BALTIMORE -- The Cecil County state's attorney's office dismissed all charges Tuesday in the murder prosecutions of Nicola I. Riley and Steven C. Brigham, the first doctors charged under Maryland's fetal homicide law in a case involving a medical procedure.
"This indictment was wrong from the beginning," said Sharon Krevor-Weisbaum, an attorney for Riley. "It should never have been brought. It is factually and legally inaccurate."
The case has drawn national attention and sparked a debate about how the law should be applied. Maryland is one of 38 states with a fetal homicide law.
The law, enacted in 2005, allows Maryland prosecutors to pursue murder charges in the death of a viable fetus. Prosecutors in Maryland have used the law several times, mainly in cases involving shootings or beatings of pregnant women. But the law had never been used to prosecute physicians performing a medical procedure.
Cecil County State's Attorney Edward D.E. Rollins III, who did not return a phone call seeking comment Tuesday, had said the case puts him in "uncharted territory." While his office announced that charges had been dropped against Riley and Brigham, it also said in the statement that the investigation would remain open.
Maryland regulators have criticized Riley and Brigham for starting abortions in one state and finishing them in another.
A motion filed in January by Brigham's attorneys alleged that the fetuses subject to the criminal complaint were all dead before the women reached an Elkton, Md., clinic. Police have said they found nearly three dozen fetuses in the Elkton clinic's freezer, some at 20 to 35 weeks of gestation.
The abortion that triggered the police investigation occurred in August 2010 when an 18-year-old began a procedure in New Jersey in which her uterus was dilated. A Maryland physicians board said the doctors had the woman drive herself to the Elkton clinic, where police said her uterus ruptured and she was rushed to a hospital.
After the teen's uterus ruptured, police said, the doctors drove her, nearly unconscious, to a nearby hospital emergency room. The physicians board said the girl remained in a wheelchair while the doctors argued with staff, and she had to be airlifted to Johns Hopkins Hospital. She survived.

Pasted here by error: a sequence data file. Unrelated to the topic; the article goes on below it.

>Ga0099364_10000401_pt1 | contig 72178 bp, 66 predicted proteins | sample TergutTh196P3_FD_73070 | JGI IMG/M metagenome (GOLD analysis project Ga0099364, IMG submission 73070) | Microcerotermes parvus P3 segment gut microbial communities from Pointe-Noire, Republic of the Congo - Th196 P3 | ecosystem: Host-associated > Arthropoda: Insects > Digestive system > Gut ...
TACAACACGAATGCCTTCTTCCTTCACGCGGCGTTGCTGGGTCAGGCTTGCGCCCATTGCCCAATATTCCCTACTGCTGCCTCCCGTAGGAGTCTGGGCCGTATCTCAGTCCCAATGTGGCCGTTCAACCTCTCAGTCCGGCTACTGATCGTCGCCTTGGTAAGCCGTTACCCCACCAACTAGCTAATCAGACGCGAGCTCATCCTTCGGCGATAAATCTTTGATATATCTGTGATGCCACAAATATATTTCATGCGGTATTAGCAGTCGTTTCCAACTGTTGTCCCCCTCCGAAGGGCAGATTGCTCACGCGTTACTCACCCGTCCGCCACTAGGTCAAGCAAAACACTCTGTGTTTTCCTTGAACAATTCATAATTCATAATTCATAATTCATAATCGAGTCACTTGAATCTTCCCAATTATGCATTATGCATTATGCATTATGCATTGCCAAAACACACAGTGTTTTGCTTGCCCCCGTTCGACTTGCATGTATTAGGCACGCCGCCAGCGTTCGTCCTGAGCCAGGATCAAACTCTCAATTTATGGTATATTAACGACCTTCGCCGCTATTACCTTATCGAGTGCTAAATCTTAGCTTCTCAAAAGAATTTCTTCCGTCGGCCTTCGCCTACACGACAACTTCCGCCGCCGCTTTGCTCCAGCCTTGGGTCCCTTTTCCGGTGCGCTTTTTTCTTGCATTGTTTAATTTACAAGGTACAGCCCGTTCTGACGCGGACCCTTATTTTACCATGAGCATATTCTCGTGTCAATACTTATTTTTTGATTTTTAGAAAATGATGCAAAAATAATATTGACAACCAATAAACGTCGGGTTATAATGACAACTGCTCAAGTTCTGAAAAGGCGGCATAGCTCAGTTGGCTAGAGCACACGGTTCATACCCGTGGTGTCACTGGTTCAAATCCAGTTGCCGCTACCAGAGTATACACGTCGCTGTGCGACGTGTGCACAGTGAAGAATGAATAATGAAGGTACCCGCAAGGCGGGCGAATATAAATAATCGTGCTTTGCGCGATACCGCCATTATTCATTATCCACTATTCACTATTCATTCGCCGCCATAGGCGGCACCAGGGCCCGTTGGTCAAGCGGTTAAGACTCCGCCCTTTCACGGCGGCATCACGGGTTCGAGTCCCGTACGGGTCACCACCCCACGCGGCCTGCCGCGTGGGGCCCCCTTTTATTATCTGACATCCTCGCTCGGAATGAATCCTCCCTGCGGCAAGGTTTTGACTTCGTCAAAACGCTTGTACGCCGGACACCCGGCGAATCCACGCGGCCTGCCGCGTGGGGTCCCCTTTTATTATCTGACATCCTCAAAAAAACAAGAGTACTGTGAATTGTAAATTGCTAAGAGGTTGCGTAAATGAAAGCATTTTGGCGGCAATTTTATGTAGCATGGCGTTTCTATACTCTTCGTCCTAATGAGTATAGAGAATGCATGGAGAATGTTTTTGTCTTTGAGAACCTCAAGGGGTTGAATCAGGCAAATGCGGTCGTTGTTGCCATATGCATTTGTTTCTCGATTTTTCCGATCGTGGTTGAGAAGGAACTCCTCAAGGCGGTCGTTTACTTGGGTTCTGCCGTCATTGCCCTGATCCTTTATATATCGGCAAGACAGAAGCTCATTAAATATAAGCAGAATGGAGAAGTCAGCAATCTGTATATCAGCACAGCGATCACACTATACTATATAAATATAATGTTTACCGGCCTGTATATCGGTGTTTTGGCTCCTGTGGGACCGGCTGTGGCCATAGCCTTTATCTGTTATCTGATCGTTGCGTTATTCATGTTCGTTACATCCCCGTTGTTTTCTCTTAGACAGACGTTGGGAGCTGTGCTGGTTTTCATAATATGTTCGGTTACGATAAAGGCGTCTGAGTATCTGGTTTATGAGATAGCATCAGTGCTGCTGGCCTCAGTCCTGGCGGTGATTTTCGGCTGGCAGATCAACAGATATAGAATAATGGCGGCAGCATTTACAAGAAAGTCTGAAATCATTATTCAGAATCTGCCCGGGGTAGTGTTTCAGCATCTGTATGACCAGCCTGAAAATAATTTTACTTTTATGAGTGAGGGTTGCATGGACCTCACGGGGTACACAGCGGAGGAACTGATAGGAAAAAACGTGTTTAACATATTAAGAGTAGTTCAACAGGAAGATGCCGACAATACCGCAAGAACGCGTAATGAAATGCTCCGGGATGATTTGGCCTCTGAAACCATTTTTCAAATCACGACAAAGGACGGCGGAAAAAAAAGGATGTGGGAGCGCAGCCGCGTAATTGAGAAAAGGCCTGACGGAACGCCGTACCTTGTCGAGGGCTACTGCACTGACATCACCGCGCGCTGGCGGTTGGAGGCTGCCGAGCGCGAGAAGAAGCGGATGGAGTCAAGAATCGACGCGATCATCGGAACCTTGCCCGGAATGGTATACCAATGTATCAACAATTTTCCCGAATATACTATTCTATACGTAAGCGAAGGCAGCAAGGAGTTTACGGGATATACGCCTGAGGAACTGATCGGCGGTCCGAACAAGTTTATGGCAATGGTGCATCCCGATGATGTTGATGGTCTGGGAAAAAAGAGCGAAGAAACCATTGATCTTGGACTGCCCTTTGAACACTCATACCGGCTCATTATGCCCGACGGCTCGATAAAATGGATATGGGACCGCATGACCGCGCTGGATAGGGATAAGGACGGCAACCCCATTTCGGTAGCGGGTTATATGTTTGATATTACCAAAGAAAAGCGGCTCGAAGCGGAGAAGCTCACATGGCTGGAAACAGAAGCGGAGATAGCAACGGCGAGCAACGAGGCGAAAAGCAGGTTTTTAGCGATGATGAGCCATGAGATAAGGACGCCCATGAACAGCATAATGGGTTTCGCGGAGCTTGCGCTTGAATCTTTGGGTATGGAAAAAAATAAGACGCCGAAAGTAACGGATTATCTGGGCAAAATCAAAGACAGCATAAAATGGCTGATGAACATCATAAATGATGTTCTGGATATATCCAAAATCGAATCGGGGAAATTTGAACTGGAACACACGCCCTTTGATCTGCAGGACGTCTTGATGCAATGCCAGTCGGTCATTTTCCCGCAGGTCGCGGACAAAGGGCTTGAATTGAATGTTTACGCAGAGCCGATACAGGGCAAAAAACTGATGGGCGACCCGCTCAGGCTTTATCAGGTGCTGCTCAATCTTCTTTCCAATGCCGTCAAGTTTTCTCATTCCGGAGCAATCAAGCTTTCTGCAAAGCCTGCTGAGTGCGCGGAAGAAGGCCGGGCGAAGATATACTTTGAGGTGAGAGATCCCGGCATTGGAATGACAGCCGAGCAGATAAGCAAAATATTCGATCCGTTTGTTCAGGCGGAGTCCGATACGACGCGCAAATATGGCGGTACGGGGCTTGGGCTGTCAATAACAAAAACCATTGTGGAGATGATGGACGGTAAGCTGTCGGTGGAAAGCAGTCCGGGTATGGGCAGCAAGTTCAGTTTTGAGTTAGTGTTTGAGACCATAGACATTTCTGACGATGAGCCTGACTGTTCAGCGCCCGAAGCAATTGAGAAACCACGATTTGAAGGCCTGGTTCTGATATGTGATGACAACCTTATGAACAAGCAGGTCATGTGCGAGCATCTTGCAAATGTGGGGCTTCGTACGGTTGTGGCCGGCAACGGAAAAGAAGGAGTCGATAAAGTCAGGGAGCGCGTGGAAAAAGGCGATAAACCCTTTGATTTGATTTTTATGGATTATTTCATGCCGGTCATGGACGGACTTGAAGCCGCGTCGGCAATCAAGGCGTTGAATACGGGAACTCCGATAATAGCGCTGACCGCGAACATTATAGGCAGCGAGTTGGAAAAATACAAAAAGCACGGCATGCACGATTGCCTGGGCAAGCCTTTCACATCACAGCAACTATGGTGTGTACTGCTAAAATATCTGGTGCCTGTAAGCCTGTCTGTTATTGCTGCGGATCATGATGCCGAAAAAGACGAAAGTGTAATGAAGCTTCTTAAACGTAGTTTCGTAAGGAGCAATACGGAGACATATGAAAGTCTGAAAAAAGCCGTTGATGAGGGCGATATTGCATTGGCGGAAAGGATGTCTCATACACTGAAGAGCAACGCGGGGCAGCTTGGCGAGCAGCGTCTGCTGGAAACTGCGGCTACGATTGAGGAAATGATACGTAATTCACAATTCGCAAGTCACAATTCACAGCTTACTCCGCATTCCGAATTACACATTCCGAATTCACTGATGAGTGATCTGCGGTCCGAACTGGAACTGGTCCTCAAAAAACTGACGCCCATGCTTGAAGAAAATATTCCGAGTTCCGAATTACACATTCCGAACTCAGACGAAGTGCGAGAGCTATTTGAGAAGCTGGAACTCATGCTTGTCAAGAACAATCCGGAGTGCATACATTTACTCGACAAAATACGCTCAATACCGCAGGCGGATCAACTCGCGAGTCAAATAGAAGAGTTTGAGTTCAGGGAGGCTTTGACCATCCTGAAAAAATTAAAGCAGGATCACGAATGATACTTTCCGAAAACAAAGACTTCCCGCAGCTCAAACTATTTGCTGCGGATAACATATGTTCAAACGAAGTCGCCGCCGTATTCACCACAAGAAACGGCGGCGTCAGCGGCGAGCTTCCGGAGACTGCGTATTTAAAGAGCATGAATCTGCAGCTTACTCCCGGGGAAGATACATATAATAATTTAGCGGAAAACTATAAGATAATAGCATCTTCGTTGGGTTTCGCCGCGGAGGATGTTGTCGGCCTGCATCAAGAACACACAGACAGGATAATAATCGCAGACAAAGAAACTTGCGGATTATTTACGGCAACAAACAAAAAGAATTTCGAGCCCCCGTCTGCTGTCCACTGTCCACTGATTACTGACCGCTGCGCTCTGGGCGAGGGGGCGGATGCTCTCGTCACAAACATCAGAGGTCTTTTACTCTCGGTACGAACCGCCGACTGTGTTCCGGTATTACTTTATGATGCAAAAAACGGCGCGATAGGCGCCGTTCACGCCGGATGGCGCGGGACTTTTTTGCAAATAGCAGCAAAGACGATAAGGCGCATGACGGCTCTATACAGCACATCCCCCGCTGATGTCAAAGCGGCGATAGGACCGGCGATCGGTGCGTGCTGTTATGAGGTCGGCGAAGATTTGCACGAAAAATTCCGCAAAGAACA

Brigham was charged with 11 counts, including five counts of first-degree murder stemming from abortions in which the prosecutor considered the fetuses viable. Riley was charged with three counts; one was for first-degree murder.
Brigham was never licensed to practice medicine in Maryland. State authorities had suspended Riley's medical license in 2010, after the botched abortion involving the 18-year-old at the Elkton clinic, but before criminal charges were filed. The Maryland Board of Physicians said both violated acceptable medical practices in their treatment of the teen.
Riley continues to be licensed in Utah, where she lives. Her Maryland license could be reinstated after an administrative hearing, her attorney said.
"We have always contended that Dr. Brigham has not violated any Maryland laws as stated in our filings with the court," Brigham's attorneys, C. Thomas Brown and former Maryland public defender Nancy S. Forster, said in a statement Tuesday evening. "The stress and disruption of his life that these charges have caused Dr. Brigham was unnecessary and unwarranted but he is relieved to move forward with his life."
Oral arguments on the defendants' motions to dismiss were scheduled for next week.
A state licensing board would have been a more appropriate place to deal with the allegations against Brigham and Riley, said Vicki Saporta, president of the Washington-based National Abortion Federation.
"Steve Brigham is a substandard provider and should not be practicing medicine or running an abortion clinic anywhere in the United States," she said. "That said, Maryland's fetal homicide law should not be applied in this ... manner.
"Murder was not the appropriate charge in this situation," Saporta said. "He should definitely be put out of business. No question about that."
Defense attorneys had argued that Maryland lacks jurisdiction because the deaths occurred in New Jersey. But Cheryl Sullenger, the senior policy adviser for Operation Rescue, said the Kansas-based anti-abortion group has reviewed many details of the case through open records laws and believes the "bi-state operation" ended with a botched abortion in Elkton.
"It was completed in Maryland," said Sullenger. "We're extremely disappointed. We believe the state has a good case."
Calls to Planned Parenthood's Maryland office and NARAL Pro-choice Maryland were not returned Tuesday.
(Staff writer Jessica Anderson contributed to this article.)
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